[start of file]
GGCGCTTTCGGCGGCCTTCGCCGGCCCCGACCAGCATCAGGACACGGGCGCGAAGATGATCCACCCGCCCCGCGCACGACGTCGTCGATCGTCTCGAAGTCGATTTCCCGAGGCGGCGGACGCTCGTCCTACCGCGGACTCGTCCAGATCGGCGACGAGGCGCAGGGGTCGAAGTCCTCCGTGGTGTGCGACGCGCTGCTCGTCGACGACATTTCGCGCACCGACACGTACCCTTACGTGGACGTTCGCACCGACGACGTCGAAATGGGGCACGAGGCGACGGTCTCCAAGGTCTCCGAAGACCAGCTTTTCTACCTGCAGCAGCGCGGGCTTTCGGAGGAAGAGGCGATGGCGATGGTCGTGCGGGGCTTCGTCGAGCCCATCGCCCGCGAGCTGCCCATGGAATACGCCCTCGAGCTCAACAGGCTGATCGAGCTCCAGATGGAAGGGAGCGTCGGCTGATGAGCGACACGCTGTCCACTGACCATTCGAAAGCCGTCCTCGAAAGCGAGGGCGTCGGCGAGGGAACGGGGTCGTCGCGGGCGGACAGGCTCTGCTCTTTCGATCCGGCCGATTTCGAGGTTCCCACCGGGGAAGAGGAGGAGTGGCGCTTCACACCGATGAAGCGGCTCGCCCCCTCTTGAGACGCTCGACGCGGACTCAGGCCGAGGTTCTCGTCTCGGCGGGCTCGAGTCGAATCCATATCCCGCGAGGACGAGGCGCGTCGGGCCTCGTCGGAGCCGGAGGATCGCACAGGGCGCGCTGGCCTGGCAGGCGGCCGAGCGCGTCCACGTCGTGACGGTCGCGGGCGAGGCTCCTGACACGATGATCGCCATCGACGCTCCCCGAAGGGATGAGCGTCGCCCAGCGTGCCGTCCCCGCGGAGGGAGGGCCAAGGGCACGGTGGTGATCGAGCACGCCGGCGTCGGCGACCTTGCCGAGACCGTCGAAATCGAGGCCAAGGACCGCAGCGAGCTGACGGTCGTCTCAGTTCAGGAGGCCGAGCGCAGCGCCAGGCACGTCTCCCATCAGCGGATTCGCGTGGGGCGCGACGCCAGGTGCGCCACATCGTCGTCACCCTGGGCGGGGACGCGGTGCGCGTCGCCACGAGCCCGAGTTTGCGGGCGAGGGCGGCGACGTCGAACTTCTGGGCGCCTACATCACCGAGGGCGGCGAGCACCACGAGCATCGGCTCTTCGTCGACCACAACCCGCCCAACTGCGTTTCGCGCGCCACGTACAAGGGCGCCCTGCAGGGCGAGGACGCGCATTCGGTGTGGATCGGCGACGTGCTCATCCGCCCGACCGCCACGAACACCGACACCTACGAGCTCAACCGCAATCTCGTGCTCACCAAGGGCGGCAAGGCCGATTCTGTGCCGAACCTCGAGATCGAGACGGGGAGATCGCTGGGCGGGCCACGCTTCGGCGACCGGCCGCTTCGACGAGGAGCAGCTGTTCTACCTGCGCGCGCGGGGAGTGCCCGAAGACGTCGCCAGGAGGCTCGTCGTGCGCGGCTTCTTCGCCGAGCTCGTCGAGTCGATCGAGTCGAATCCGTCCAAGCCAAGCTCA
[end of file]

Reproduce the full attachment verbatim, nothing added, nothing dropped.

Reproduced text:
GGCGCTTTCGGCGGCCTTCGCCGGCCCCGACCAGCATCAGGACACGGGCGCGAAGATGATCCACCCGCCCCGCGCACGACGTCGTCGATCGTCTCGAAGTCGATTTCCCGAGGCGGCGGACGCTCGTCCTACCGCGGACTCGTCCAGATCGGCGACGAGGCGCAGGGGTCGAAGTCCTCCGTGGTGTGCGACGCGCTGCTCGTCGACGACATTTCGCGCACCGACACGTACCCTTACGTGGACGTTCGCACCGACGACGTCGAAATGGGGCACGAGGCGACGGTCTCCAAGGTCTCCGAAGACCAGCTTTTCTACCTGCAGCAGCGCGGGCTTTCGGAGGAAGAGGCGATGGCGATGGTCGTGCGGGGCTTCGTCGAGCCCATCGCCCGCGAGCTGCCCATGGAATACGCCCTCGAGCTCAACAGGCTGATCGAGCTCCAGATGGAAGGGAGCGTCGGCTGATGAGCGACACGCTGTCCACTGACCATTCGAAAGCCGTCCTCGAAAGCGAGGGCGTCGGCGAGGGAACGGGGTCGTCGCGGGCGGACAGGCTCTGCTCTTTCGATCCGGCCGATTTCGAGGTTCCCACCGGGGAAGAGGAGGAGTGGCGCTTCACACCGATGAAGCGGCTCGCCCCCTCTTGAGACGCTCGACGCGGACTCAGGCCGAGGTTCTCGTCTCGGCGGGCTCGAGTCGAATCCATATCCCGCGAGGACGAGGCGCGTCGGGCCTCGTCGGAGCCGGAGGATCGCACAGGGCGCGCTGGCCTGGCAGGCGGCCGAGCGCGTCCACGTCGTGACGGTCGCGGGCGAGGCTCCTGACACGATGATCGCCATCGACGCTCCCCGAAGGGATGAGCGTCGCCCAGCGTGCCGTCCCCGCGGAGGGAGGGCCAAGGGCACGGTGGTGATCGAGCACGCCGGCGTCGGCGACCTTGCCGAGACCGTCGAAATCGAGGCCAAGGACCGCAGCGAGCTGACGGTCGTCTCAGTTCAGGAGGCCGAGCGCAGCGCCAGGCACGTCTCCCATCAGCGGATTCGCGTGGGGCGCGACGCCAGGTGCGCCACATCGTCGTCACCCTGGGCGGGGACGCGGTGCGCGTCGCCACGAGCCCGAGTTTGCGGGCGAGGGCGGCGACGTCGAACTTCTGGGCGCCTACATCACCGAGGGCGGCGAGCACCACGAGCATCGGCTCTTCGTCGACCACAACCCGCCCAACTGCGTTTCGCGCGCCACGTACAAGGGCGCCCTGCAGGGCGAGGACGCGCATTCGGTGTGGATCGGCGACGTGCTCATCCGCCCGACCGCCACGAACACCGACACCTACGAGCTCAACCGCAATCTCGTGCTCACCAAGGGCGGCAAGGCCGATTCTGTGCCGAACCTCGAGATCGAGACGGGGAGATCGCTGGGCGGGCCACGCTTCGGCGACCGGCCGCTTCGACGAGGAGCAGCTGTTCTACCTGCGCGCGCGGGGAGTGCCCGAAGACGTCGCCAGGAGGCTCGTCGTGCGCGGCTTCTTCGCCGAGCTCGTCGAGTCGATCGAGTCGAATCCGTCCAAGCCAAGCTCA